This is the blog of self-taught painter Robert Conway. I see that this page is going to be a work in progress. I have been painting for eleven years now, even though I have a fine arts background in drawing, sculpture and silk screening I myself have never taken a painting course and now looking back I just like it that way I guess that is because I don’t have to follow any established rules or guidelines whatsoever. Painting is mostly a hobby for me at the moment, during the day I work in midtown Manhattan as a digital retoucher at McCann Erickson and at night and in the mornings I try to get a little time in for painting.
A lot of these writings are just some observations I have had on along the way to while trying to teach myself to paint, over the years there has been a lot of hits and misses with my acrylic paintings and I am just passing along some of the things that I have discovered along the way that may help you along with your artwork. This is all trial and error stuff, I used to be prone to making huge irreversible mistakes with my work, but now with a few years of practice under my belt I have learned to avoid a lot of the big blunders that used to have me swearing off painting. When I make a mistake now, it is usually just a minor, I‘ll fix it tomorrow, goodnight, kind of mistake. I have found out that the magnitude level of your mistakes decreases as you become more familiar with your craft.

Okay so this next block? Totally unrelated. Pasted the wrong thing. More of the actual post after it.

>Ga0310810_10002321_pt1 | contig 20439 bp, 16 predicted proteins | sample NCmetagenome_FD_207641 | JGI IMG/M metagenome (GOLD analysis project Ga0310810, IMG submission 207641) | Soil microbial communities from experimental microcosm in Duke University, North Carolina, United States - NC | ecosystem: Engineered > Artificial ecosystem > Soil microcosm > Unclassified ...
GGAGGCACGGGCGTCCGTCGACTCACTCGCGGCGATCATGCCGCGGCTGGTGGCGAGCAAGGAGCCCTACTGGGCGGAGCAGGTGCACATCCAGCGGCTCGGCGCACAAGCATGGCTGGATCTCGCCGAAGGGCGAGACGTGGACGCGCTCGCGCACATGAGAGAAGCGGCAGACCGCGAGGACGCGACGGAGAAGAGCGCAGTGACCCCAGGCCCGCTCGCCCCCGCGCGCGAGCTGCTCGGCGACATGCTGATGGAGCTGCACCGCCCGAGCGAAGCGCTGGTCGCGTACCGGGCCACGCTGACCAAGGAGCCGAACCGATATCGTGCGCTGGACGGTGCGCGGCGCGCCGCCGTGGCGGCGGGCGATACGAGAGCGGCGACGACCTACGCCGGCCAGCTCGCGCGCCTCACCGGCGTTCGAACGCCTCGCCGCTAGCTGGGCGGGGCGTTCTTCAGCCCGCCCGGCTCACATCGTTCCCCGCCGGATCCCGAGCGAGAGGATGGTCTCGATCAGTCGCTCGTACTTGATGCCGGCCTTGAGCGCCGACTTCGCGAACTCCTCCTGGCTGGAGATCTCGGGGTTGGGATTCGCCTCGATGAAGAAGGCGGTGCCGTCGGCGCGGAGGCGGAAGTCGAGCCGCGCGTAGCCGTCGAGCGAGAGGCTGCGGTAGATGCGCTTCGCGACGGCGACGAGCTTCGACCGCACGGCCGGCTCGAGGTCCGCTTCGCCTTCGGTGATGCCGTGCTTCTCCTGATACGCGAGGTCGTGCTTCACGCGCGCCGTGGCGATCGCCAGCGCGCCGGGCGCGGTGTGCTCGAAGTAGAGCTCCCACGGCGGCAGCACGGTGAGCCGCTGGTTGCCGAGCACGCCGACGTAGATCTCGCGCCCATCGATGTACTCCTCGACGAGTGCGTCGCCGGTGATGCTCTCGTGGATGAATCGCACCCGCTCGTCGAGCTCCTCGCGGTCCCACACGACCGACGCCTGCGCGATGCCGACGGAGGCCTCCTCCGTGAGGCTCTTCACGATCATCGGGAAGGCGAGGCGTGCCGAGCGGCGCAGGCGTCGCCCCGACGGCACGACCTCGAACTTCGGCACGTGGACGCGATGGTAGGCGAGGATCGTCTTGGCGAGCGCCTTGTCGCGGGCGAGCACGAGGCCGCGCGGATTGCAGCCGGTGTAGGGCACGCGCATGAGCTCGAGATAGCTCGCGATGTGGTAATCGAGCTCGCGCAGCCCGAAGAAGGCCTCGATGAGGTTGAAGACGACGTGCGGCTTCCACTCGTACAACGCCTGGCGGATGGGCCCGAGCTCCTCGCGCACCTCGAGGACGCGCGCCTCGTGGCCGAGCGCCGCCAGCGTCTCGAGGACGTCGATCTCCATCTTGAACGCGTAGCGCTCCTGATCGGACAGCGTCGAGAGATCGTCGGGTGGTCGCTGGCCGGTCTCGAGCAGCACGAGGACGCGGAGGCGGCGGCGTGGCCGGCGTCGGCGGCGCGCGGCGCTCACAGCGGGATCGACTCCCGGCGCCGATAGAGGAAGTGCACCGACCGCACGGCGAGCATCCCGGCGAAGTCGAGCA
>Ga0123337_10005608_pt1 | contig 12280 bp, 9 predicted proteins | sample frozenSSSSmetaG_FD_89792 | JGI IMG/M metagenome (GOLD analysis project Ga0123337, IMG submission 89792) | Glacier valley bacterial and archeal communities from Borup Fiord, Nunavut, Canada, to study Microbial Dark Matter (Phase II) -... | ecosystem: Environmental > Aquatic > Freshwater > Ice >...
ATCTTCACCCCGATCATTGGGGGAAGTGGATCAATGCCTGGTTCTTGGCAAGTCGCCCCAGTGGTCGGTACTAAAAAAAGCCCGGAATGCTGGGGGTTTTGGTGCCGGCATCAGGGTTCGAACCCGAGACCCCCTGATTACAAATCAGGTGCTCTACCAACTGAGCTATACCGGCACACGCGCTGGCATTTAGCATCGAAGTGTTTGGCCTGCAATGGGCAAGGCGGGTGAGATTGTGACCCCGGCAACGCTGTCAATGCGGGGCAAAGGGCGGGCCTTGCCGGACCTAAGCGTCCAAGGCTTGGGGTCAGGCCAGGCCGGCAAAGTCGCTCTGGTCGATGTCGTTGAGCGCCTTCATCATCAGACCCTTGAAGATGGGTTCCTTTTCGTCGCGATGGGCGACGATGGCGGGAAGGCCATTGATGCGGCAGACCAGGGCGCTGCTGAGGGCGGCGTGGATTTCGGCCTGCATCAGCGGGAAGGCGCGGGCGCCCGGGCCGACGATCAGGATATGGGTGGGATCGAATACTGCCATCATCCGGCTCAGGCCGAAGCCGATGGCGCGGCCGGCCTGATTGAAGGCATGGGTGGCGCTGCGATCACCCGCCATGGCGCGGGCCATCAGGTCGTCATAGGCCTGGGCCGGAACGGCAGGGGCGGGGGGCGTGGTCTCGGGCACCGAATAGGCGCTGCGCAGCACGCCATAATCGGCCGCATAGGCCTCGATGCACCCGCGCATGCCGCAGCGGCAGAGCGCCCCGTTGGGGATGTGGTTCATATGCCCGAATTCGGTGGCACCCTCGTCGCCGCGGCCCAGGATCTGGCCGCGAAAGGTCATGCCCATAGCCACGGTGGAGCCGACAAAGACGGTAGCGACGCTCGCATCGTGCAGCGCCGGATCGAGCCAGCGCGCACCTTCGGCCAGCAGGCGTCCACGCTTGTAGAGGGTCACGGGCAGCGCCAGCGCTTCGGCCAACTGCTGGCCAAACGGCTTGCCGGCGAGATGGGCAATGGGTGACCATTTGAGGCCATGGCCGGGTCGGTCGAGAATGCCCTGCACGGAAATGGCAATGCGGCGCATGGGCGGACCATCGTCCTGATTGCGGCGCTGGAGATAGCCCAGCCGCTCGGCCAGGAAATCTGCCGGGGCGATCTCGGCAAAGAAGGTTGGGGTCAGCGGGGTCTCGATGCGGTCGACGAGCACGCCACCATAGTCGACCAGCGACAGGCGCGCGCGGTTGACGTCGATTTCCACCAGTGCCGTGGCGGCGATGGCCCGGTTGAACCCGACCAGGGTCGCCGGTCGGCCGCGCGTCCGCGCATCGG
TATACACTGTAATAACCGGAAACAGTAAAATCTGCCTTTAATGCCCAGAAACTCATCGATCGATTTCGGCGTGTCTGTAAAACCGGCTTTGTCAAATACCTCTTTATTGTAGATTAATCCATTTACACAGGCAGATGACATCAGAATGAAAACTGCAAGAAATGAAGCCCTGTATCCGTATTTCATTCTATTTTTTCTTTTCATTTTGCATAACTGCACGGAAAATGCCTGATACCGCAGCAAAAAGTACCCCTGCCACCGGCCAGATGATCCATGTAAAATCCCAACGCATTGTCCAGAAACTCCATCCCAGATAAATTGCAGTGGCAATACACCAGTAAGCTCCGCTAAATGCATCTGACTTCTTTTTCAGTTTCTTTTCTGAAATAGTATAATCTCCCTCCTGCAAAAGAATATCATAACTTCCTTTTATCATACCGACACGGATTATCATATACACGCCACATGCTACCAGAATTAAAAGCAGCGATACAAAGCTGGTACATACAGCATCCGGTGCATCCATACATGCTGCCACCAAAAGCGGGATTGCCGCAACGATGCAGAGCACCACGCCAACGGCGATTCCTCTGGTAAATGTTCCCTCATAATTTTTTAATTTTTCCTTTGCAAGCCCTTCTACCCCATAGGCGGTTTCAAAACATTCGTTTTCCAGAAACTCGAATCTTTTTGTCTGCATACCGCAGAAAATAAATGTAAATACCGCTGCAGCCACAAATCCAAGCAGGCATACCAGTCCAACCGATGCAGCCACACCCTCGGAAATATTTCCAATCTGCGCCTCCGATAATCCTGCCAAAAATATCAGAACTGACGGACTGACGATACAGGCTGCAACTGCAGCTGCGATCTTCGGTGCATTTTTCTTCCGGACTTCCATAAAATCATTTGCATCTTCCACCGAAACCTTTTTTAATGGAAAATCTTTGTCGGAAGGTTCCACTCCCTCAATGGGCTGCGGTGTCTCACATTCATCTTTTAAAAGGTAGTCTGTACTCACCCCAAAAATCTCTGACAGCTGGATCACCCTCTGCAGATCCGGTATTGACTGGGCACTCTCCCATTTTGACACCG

Here are a few things I should mention before we get underway. I am referring to representational art, meaning you are basing your painting on something that you are observing and you want to emulate into your own artwork. Not so much realism, that is way too strict for yours truly, I never really tried it but it sounds like you have to adhere to a certain set of painstaking rules, and that will never do in this self-taught painting blog. This is more of a collection of approaches I use that help me finish an acrylic painting, which we all know is no easy deal, so much uncertainty sometimes, right? It is also a little handbook on the art of eluding frustration as you work on your paintings, I mean you have got to have a little fun sometimes. Creating a painting that you would be proud to hang in your living room takes an incredible amount of thought and concentration. You will probably never focus so deeply and for such long periods of time on one thing at any time in your life. Mentally it is an exhausting process, because there are so many things to consider and so many different directions to go. So sidestepping any unnecessary problems that are going to shift your focus is a key part to finishing a painting.
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